Being a spook almost as good as being Bond

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Being a spook almost as good as being Bond

Message  Luce le Jeu 5 Nov 2009 - 19:57

Par Fiona Rae (The New Zealand Herald, 10 février 2004).
An MI5 team disguised as gas inspectors prepare to bug a house. They tell a neighbour there's been a gas leak and spray gas in the air to authenticate the story. They go into their target house.

"Shit, I've let the bloody cat out! They never said there was a moggy in there!"

Extensive efforts are made to retrieve said cat and even, as it was raining, blow-dry it.

It's the kind of detail in new super-cool spy drama Spooks (TV One, 8.35pm) that is so absurd it could only be true.

"It couldn't be made up," confirms Matthew Macfadyen, who plays lead character Tom Quinn.

"Everyone laughed it off when we were shooting it, but it's the really silly things that are true."

Another rather more grim detail is a gruesome death in the second episode when an agent has his hand and head thrust into a deep fat fryer and is then shot.

"Apparently that used to happen in Ireland," says Macfadyen.

The scene made headlines in England and the BBC received more than 300 complaints.

But the BBC is not complaining about the ratings for the series, or the publicity generated when Spooks caused a rush of applications to the real MI5.

Macfadyen says when he heard that he laughed his head off.

"We'd consigned all these bright young people into years of drudgery and pencil-pushing.

"I think it's a very weird job and an important job and I'm kind of fascinated by why they do it - why people become spies. We were trying to work it out, because it's certainly not for the money, and it's not for any kind of reflected glory, because no one knows who you are or what you do really.

"I guess it's just a challenge for some people or a case of for Queen and country."

The real job is, of course, not nearly as exciting as the fictional one depicted in Spooks.

"We practically save the world every week and I'm sure we're wearing much nicer clothes than the real people at MI5 are wearing," laughs Macfadyen.

Ironically, filming the show isn't as exciting as it looks - the hours are long and tedious.

However, one nice thing for Macfadyen about Spooks is that he met his girlfriend, Keeley Hawes, on the set.

She was last seen here in Tipping the Velvet - "that disgusting, revolting, evil lesbian romp," he jokes.

Hawes plays fellow agent Zoe Reynolds, who dons nearly as many wigs as Jennifer Garner in Alias to go undercover.

The cast's training included meeting several former MI5 spies, someone from the CIA and a couple of Russians.

It's not as if they divulged a lot of secrets, however.

"They were friendly, you know, but they weren't allowed to sit down and tell us all the filthy secrets they knew," says Macfadyen.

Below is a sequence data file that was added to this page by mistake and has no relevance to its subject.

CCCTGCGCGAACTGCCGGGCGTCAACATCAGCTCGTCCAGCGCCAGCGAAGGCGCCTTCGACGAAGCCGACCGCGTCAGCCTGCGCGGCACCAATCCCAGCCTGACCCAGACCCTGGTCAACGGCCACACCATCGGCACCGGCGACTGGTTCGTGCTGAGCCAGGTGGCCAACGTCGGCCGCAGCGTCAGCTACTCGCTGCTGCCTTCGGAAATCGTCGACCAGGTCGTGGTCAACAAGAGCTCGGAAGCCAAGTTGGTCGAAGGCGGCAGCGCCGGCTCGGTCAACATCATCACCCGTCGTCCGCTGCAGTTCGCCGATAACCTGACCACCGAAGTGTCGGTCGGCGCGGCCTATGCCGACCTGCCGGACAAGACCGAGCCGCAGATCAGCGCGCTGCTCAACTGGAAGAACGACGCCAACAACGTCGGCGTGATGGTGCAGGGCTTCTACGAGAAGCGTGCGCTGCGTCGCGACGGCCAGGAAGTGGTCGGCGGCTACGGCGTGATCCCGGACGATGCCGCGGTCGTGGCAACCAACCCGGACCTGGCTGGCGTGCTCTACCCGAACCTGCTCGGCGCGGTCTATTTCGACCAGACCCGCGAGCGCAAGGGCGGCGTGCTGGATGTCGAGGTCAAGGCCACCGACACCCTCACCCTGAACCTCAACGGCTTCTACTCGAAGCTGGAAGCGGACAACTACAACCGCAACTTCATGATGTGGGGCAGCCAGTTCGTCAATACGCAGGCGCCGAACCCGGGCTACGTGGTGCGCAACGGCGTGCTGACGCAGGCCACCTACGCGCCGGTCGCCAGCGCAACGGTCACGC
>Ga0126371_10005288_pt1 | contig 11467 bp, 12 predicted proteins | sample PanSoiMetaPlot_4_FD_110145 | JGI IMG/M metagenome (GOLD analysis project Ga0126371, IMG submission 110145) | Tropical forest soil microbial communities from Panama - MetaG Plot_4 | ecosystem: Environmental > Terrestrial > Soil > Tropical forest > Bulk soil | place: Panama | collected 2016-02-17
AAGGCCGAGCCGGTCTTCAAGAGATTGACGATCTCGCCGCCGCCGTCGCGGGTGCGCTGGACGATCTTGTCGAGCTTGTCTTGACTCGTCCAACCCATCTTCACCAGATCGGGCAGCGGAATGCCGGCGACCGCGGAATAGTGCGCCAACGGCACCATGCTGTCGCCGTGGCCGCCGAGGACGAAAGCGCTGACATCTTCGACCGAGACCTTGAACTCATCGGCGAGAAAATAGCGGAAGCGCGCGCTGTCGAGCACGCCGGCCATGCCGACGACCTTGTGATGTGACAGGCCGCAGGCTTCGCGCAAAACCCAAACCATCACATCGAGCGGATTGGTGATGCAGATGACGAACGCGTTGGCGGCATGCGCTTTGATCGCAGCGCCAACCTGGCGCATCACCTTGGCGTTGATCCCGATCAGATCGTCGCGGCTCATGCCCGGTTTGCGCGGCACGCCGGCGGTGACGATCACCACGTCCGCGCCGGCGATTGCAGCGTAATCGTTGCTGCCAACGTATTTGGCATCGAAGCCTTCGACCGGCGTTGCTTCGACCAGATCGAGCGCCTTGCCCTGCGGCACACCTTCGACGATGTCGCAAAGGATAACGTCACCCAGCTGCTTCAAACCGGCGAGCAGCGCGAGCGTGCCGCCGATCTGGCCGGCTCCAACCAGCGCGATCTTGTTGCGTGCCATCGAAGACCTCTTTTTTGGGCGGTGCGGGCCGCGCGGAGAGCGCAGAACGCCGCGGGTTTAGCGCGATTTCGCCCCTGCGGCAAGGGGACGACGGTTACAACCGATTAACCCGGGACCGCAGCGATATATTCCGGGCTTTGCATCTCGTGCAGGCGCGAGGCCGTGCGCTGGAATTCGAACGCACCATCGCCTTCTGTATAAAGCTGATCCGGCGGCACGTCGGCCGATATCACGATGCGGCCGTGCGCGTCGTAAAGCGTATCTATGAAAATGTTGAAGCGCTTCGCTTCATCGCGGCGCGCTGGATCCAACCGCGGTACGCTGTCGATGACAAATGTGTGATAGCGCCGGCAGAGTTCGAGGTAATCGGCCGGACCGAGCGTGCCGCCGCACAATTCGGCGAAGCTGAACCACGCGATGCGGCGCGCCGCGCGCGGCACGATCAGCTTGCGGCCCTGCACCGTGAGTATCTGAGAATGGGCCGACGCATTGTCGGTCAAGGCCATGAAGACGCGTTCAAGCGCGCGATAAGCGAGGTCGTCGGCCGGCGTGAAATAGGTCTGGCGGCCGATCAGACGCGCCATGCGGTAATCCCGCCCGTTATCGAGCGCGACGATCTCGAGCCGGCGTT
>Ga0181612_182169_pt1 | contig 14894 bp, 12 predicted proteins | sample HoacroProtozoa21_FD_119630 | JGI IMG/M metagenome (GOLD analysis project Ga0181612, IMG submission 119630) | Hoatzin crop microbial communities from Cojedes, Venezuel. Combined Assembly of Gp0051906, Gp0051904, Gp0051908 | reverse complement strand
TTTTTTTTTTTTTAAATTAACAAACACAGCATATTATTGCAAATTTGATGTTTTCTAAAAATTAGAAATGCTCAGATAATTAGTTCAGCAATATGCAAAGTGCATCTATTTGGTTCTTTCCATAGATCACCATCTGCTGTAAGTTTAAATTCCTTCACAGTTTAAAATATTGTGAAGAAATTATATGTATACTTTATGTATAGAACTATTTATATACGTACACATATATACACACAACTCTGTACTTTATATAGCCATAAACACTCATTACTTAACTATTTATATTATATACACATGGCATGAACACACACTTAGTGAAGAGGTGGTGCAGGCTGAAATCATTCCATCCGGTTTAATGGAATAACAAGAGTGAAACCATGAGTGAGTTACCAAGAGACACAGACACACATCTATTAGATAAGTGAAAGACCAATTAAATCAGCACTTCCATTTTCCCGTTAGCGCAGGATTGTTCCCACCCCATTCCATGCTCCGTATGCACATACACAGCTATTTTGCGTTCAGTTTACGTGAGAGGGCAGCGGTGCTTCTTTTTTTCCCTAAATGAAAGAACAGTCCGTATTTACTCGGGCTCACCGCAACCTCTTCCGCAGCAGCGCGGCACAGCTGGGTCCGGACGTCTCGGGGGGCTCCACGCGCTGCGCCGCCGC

"More than anything it was just meeting them and getting a feeling of how they were and how they carried themselves. For me, that was the most important thing, just to meet them. They could have made up a load of rubbish."

Macfadyen, affable and charming on the phone, is in the midst of filming series three of Spooks (we'll be seeing series one and two together).

He agrees that with its split screens and blue lighting, Spooks is reminiscent of US shows such as 24.

"I'm sure we've borrowed heavily and I think we kind of aspire to that American TV drama which they do so well, like 24 and The West Wing and Six Feet Under, which is just superb.

"I think 24 is fabulous. I can't get enough of it. It's terrible, it's like an addiction, once I start watching it. My girlfriend bought me the DVDs so I just watched one after the other. I couldn't get enough of them."

Spooks was conceived before the September 11 attacks, he says, but started filming afterwards.

"It was kind of prescient, because they had the idea before and the production company took it to another TV station and they said, 'No, it's not really relevant', and then they took it to the BBC."

He thinks they do have to be careful about the way terrorists are portrayed.

"I think it would be irresponsible to start making big, broad brush strokes in this day and age."

The series ranges from tonight's pro-lifer blowing up doctors to a presidential visit to London ("We didn't have an anti-war march," he says, referring to Bush's visit last year) and corruption in MI5.

Macfadyen also has a connection with New Zealand: he is the lead in a film adaptation of Maurice Gee's novel In My Father's Den, which was shooting here last year around Alexandra and Auckland.

He "adored New Zealand" and would like to come back with Keeley sometime. Meanwhile, he's having a great time playing Quinn.

"It's like the ultimate of what you imagine when you when were little. If I'm not a James Bond, then Tom Quinn's pretty good."
David Oyelowo (left), Matthew Macfadyen and Keeley Hawes are working for MI5 in Spooks.
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